Frontline Advocacy Toolkit: Advocacy Library Teaser

A great deal of important, effective frontline advocacy takes place because of many positive day-to-day interactions that library staff may not consciously think of as advocacy. These include anything from sharing a simple smile to taking the time to tell a neighbor what the library can offer them to going the extra mile for an inexperienced or harried library customer. As a frontline library staff member, you engage in many of these kinds of goodwill building actions every day, and each one of them is frontline advocacy. Frontline advocacy also extends beyond these daily interactions. On a deeper level, it is more conscious, more deliberate, more planned and often encompasses decisions and actions that affect a special issue, concern or crisis. You might presume that this kind of advocacy is the job of your supervisor, library director or, in the case of public libraries, your Friends group. It certainly is; but in truth, every library employee with an interest in advocacy can move to this deeper level if he or she desires. You can do it too. Frontline advocacy of all kinds, but particularly that which is centered around a specific message, issue or challenge, has a better chance of succeeding if there is a “roadmap” to follow. To map out an effective frontline advocacy plan for your library, library administrators, supervisors and managers should consider the following steps: Identify staff who will take the lead and form an effective Frontline Advocacy Team. Find roles for all staff. Determine how library leadership (management, supervisors, trustees and Friends) and non-management frontline employees will work together for advocacy. Make advocacy something everyone will feel comfortable about. Determine a goal. Be able to say why your goal is important and what actions you will take to accomplish it. Craft your message. Tell it to the right people. Determine the best methods of communication. Put your plan on paper. Evaluate your efforts.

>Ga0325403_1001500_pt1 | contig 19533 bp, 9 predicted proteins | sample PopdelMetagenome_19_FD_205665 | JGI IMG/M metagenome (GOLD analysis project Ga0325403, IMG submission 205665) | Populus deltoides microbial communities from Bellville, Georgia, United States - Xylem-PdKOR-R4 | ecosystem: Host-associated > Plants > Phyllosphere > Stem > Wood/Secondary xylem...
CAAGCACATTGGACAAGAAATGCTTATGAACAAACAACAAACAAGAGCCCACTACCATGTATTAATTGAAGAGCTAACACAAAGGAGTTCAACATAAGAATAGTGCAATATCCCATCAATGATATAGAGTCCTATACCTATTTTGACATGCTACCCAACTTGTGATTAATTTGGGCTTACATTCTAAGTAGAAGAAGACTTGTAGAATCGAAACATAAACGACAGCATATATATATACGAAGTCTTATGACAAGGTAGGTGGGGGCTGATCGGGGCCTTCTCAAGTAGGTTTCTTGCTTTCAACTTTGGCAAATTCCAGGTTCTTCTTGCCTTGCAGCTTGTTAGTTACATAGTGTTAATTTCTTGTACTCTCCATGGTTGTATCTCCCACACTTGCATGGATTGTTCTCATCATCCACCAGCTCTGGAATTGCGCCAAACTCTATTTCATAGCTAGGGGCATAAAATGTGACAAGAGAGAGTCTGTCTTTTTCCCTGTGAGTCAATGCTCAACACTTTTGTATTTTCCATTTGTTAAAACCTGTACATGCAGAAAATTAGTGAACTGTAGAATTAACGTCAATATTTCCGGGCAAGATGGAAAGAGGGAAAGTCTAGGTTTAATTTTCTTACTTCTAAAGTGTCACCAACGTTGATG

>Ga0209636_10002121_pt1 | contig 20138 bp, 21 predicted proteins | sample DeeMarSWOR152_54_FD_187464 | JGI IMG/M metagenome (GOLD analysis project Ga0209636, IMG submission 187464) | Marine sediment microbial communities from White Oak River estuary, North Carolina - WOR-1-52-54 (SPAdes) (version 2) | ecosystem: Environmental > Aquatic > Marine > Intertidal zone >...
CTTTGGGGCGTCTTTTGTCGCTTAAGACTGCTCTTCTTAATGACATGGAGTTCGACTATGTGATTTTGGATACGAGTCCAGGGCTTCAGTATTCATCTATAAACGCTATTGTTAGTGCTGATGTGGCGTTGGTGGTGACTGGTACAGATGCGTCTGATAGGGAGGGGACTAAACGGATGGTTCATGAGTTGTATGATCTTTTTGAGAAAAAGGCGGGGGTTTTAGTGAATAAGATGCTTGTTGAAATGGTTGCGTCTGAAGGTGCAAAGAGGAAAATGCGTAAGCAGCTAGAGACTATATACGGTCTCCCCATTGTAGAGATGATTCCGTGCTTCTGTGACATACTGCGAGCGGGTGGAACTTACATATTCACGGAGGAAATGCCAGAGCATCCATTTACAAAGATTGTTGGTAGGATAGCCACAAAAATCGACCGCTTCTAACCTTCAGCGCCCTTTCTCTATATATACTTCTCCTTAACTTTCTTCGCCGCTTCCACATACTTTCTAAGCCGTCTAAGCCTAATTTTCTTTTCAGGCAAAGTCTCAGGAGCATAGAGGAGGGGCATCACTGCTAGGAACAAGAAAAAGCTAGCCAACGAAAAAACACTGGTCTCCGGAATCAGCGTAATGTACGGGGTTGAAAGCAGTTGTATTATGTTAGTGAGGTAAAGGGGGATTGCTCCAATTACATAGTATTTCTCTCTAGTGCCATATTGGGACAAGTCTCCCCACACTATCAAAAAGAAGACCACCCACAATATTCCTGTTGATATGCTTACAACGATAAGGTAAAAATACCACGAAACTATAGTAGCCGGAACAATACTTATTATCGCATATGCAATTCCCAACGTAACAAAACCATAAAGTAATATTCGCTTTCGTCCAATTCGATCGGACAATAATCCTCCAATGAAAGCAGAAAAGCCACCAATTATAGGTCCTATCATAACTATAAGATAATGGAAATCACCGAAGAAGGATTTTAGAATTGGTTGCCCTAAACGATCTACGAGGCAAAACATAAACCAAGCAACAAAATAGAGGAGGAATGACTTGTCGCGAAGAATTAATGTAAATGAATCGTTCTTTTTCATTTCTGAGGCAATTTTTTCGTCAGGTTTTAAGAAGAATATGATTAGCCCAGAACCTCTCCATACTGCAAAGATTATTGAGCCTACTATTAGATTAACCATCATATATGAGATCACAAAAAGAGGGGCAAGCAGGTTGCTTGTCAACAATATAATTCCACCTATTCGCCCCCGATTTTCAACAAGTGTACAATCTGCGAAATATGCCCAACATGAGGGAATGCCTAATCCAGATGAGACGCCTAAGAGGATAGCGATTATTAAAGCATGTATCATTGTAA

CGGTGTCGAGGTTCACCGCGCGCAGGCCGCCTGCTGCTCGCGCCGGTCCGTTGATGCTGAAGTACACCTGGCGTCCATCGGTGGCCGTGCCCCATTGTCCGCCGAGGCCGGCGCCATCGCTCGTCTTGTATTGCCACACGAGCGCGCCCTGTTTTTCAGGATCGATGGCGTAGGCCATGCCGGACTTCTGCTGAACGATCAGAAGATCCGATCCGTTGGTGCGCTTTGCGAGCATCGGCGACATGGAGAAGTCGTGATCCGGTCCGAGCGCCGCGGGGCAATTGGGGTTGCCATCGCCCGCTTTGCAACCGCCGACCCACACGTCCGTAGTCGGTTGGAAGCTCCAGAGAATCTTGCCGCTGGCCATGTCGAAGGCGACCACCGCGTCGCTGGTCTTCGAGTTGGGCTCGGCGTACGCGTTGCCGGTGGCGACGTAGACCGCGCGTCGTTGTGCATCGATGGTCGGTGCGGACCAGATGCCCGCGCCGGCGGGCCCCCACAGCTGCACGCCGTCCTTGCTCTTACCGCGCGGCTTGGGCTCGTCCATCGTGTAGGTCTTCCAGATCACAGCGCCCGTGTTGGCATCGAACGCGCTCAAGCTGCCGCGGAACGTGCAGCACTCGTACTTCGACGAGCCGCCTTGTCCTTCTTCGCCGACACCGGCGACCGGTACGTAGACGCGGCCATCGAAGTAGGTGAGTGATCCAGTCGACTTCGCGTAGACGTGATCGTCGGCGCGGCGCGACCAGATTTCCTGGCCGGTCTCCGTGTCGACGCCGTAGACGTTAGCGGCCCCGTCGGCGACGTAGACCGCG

Frontline Advocacy Toolkit

Everyone who works at a library can be an advocate. The Frontline Advocacy Toolkit provides practical tools to help frontline library staff at school, public, and academic libraries identify opportunities to advocate for the value of libraries and their own value on a daily basis. Learn to: Identify staff who will take the lead and form an effective Frontline Advocacy team; find roles for all staff; determine a goal; craft your message; put your plan on paper; and evaluate your efforts.